How to Teach your Young Children to be Money Smart

Understanding the importance of money and being smart at managing it is a vital lesson for anyone to learn, and it’s a life skill that parents should seek to instill in their children. Doing so will help them, in the future, to avoid some of the debt pitfalls that trip up so many young adults and to get into the habit of saving. Let’s look then at some of the core aspects of money that parents should cover with their kids.

What money is and its role within our lives:

Your starting lesson is to explain what money is. You should point out that it is used when we want to buy or sell things, with people handing over money in order to buy items that they want. Kids should quickly be able to grasp this concept, especially as they will no doubt have seen you undertaking transactions in shops many times. You can explain that before coins were developed, early man used to use items such as sea shells and stones to represent monetary value.

Providing children with their first income and encouraging saving:

Providing your children with pocket money from an early age is important, as it encourages them to start making some decisions over what they are going to use their money to buy. They will learn that there’s an opportunity cost associated with every purchase decision – i.e. if I spend a dollar on sweets that means I can’t use that dollar to buy a comic. As well as agreeing pocket money, parents should provide their child with a nice piggy bank and encourage them to keep some money back each week. You can point out that this will enable them to save up to buy something they really want (such as a doll or action toy) and you could incentivize this by saying that you will pay them a bonus if they do succeed in saving some of their money.

Setting a good example:

As any parent will know, kids learn from observing those around them and are especially keen to copy and emulate their parents’ behaviour. It’s vital, therefore, that they see you practicing solid financial behaviors. For example, you can show them that you only buy items that are on your shopping list and that you check the prices of items to find those that represent the best value. Older kids will quickly cotton on if you are profligate with your spending and this will make it much more difficult to caution them against going overdrawn or running up credit card debt once they have left home.  

Opening a savings account for your children:

As well as providing your children with a little pocket money, parents should strive to put money aside into a savings account. You can explain how you’re putting money aside so that they have a fund later in life and how they may be able to use this to cover college costs or to put towards the purchase of a car or house. Whilst this is money that you may not intend them to have access to until they are 18, making them aware that you are diligently saving on their behalf should encourage them to also adopt this saving habit.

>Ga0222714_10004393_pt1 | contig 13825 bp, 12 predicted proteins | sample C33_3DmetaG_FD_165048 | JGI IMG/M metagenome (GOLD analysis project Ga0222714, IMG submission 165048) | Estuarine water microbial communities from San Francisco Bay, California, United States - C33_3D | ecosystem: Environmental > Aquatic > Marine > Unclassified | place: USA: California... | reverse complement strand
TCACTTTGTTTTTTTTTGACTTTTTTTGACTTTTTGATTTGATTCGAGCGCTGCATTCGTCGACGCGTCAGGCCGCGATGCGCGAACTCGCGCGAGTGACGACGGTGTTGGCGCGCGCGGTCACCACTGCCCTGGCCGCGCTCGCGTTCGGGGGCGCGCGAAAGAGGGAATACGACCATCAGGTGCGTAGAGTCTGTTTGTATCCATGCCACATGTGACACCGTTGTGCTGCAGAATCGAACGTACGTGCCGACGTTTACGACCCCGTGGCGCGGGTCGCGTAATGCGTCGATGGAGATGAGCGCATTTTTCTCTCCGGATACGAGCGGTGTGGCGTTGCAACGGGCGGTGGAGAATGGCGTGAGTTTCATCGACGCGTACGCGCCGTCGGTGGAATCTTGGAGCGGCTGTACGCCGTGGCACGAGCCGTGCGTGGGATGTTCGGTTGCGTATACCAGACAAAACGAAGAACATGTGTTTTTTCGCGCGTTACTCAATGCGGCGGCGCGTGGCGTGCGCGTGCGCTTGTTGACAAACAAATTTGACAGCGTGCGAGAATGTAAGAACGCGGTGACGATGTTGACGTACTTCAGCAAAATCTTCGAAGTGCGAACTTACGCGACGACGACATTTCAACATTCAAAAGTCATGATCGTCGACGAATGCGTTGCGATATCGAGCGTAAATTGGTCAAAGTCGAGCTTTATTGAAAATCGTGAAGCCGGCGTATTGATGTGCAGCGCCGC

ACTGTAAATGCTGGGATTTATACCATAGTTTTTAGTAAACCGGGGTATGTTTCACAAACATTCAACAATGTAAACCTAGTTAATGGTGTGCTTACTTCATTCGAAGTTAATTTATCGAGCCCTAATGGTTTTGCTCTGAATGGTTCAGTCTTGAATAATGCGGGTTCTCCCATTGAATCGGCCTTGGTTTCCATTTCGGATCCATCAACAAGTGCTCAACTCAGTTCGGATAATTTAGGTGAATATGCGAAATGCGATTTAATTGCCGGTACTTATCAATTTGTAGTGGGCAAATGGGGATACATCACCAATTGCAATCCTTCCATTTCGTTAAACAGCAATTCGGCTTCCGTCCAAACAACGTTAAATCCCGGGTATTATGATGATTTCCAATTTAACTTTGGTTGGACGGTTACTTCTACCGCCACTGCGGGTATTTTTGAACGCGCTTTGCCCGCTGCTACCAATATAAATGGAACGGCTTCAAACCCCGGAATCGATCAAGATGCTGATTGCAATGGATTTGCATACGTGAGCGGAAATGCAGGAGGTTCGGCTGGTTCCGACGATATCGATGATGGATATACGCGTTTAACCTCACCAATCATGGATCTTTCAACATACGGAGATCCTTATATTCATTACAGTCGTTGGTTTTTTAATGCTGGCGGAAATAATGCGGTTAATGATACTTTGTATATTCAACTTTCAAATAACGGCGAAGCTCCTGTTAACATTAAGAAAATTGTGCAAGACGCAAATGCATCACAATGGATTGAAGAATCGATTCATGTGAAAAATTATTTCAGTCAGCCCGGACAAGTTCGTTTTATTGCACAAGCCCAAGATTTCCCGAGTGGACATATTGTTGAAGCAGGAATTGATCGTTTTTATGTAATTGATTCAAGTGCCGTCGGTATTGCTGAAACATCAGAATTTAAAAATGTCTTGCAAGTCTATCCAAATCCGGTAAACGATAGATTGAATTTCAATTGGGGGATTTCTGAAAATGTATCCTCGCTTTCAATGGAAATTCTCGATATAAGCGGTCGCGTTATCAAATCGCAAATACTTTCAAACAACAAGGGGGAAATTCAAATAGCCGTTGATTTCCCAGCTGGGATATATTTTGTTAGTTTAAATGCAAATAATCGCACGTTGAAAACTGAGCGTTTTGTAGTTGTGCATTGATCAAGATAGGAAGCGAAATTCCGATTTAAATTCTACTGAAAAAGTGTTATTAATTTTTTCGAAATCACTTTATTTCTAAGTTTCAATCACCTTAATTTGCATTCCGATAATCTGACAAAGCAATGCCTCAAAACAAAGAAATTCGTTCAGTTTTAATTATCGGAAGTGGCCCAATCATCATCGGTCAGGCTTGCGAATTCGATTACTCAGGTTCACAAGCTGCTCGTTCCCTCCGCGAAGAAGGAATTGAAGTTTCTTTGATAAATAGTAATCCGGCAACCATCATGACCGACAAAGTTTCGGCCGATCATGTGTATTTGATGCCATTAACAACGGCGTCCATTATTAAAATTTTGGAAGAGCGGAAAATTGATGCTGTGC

Teaching kids that money doesn’t buy happiness:

When stressing the importance of money, it would be easy for a child to get the impression that the pursuit of monetary wealth is the most important thing in life and how they will be judged in life. This isn’t a particularly healthy viewpoint so it’s important to counsel that there has to be a balance between the importance of money and the importance of other things, such as love, charity, and having a life.

Money management lessons for older kids:

The point where money smartness perhaps becomes most crucial is when a child leaves the family home, either to go to college or to start their first job. This will typically be the first time when they have enjoyed full financial freedom and some go off the rails and run up huge and damaging debts on overdrafts, loans, and credit cards. Often, where this happens, it is because no-one (neither parents nor their school) has taught them about how to manage a checking / current account or about how things like checks, credit cards, or loans work.

Learning by trial and error can be damaging to their bank balance, credit score and happiness, so it’s important that parents prepare their kids for life on the outside. Sit down and talk to them about how a checking account works and what happens if they go into an unauthorized overdraft. Explain to them, as well, how a credit card works and how a loan works and how these lending facilities need to be used with caution and as almost a last resort.

Understanding that your role as money tutor never ends:

Our children may grow up, leave the nest, get married and even have children of their own. However, they never stop being or child and they never stop looking to us for help with various aspects of their life. From a money perspective, you may find that your twenty-something son or daughter requires guidance on the process of applying for and managing a mortgage. And then, when they are thirty-something, they may ask you how they go about creating a will.

We shouldn’t look on this teaching role as a chore. Rather it’s an honor that we get to help our children and that they look to us for help and guidance with their life. If you succeed in your teaching, then you will have a son or daughter who can successfully manage their money and how knows both money’s importance and that it is not the be all and end all of life. Now that’s something to feel proud of!